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Introduction of Legal Entity Identifier (LEI) for Cross-border Transactions

Introduction of Legal Entity Identifier (LEI) for Cross-border Transactions

The financial crisis of 2007-2008 forced the tax regulators and law makers across the world to keep a track on the transactions that are being taken across the boundaries and maintain the financial data of those entities carrying out their operations in multiple tax jurisdictions. One of the biggest obstacles in maintaining the financial data was the lack of any unique identification code like Legal Entity Identifier (LEI) nowadays that would have helped the tax authorities to identify the transaction details of the corporations, calculate the amount that is exposed to risk, help resolve the discrepancies in the market etc. to protect the financial lending institutions from failing.

In response to this disability of the tax regulatory authorities, the system of Legal Entity Identifier was developed in the year 2011 to track the financial transactions of the entities in different tax jurisdictions with the help of unique code assigned to these entities. The LEI Regulatory Oversight Committee (LEI-ROC) is a group of financial regulators from more than 65 countries and other public authorities that overlook the worldwide framework of Legal Entity Identifier and help promote it among the countries. As a result, most of the European countries and USA ask the entities for Legal Entity Identifier who are entering into such high volume cross border transactions.

What is a ‘Legal Entity Identifier’?

With the aim of improving the quality and accuracy of financial data systems, a unique twenty digit alpha numeric code is used to identify the parties making financial transactions worldwide.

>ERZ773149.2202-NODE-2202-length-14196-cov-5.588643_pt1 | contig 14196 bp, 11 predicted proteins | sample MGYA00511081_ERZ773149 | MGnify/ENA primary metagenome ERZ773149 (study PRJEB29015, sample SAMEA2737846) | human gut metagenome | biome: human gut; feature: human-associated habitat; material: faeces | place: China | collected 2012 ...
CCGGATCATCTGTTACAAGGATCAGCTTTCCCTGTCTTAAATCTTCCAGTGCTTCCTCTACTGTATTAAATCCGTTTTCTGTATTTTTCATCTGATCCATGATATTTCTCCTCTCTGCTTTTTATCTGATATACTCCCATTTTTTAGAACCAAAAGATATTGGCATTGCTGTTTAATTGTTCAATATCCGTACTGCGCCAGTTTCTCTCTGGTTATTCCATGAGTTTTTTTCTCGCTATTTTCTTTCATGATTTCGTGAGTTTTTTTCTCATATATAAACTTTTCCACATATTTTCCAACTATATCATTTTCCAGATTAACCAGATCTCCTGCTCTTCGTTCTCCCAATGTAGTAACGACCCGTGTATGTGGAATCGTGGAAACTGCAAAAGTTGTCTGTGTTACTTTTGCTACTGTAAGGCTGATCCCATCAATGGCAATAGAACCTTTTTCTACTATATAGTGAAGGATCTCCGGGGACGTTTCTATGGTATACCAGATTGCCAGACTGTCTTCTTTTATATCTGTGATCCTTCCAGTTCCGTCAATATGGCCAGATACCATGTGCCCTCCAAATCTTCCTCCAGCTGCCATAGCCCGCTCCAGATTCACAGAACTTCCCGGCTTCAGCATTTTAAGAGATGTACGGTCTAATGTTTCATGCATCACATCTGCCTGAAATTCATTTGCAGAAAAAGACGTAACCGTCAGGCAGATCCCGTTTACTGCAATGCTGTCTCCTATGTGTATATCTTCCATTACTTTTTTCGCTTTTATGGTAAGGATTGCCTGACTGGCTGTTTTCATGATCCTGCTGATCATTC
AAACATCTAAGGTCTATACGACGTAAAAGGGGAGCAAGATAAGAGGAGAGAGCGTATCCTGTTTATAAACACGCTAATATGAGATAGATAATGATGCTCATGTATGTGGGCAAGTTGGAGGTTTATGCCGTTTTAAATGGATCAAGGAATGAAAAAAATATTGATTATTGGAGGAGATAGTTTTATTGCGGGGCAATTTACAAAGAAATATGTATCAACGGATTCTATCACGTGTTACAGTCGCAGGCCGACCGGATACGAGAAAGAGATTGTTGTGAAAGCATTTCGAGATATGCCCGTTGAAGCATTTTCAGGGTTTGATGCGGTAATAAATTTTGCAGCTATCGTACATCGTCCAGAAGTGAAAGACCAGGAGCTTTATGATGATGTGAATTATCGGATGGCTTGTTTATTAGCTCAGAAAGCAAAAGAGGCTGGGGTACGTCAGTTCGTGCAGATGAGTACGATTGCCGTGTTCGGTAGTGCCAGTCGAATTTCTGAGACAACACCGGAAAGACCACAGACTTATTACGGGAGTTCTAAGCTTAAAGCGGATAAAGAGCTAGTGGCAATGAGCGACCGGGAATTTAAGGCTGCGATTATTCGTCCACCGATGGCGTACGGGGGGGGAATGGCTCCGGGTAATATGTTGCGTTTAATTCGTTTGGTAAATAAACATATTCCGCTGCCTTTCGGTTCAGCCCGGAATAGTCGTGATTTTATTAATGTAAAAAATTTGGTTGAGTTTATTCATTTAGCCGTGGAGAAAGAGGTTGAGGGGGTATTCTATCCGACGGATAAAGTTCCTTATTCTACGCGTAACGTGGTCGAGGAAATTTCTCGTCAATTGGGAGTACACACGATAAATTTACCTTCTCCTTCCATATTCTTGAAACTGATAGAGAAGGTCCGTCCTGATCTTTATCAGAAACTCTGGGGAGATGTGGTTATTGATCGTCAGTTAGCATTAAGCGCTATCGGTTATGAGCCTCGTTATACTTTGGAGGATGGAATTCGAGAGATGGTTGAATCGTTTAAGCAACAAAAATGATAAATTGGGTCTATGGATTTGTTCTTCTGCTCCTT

Usually the legal entities mentioned here include the companies and government entities making high volume financial transactions and usually individuals are not included.

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This code is developed by the International Organization for Standardization (ISO) based on ISO 17442.   

What is an ‘AD Category-1’ bank’?

An Authorized Dealer Category-1 bank is a bank (Scheduled, Commercial, State or Urban Cooperative) that has been authorized under Section 10(1) of FEMA to undertake all the capital and current account transactions in accordance with the directions that have been issued by the RBI from time to time. These banks are usually responsible for dealing in foreign exchange for a specific purpose, such as easing the facilities of foreign exchange for the Non Resident Indians (NRIs).     

What are the benefits of LEI code?

A Legal Entity Identifier code gives a unique identity to the entities that are making financial transactions on a global scale. Following are the benefits of allocating an Legal Entity Identifier code to the entities:

  1. It helps in identifying the legal entities on a globally available legal database.
  2. Every entry made in the Legal Entity Identifier database contains the information regarding the ownership of the entity. It acts as a global database of the non-individual entities participating in the financial transactions. 
  3. The Legal Entity Identifier is used in prescribed regulatory reporting to the tax authorities and helps these tax regulatory authorities to monitor the trail of transactions made by these entities.

RBI has introduced LEI for Cross Border Transactions

Recently Reserve Bank of India (RBI) has introduced the use of Legal Entity Identifier for Cross border transactions to improve the quality and accuracy of financial data. RBI states that it will introduce this change in a phased manner wherein entities indulging in over the counter derivative and non-derivative markets, high value transactions and large corporate borrowers in centralise payment systems.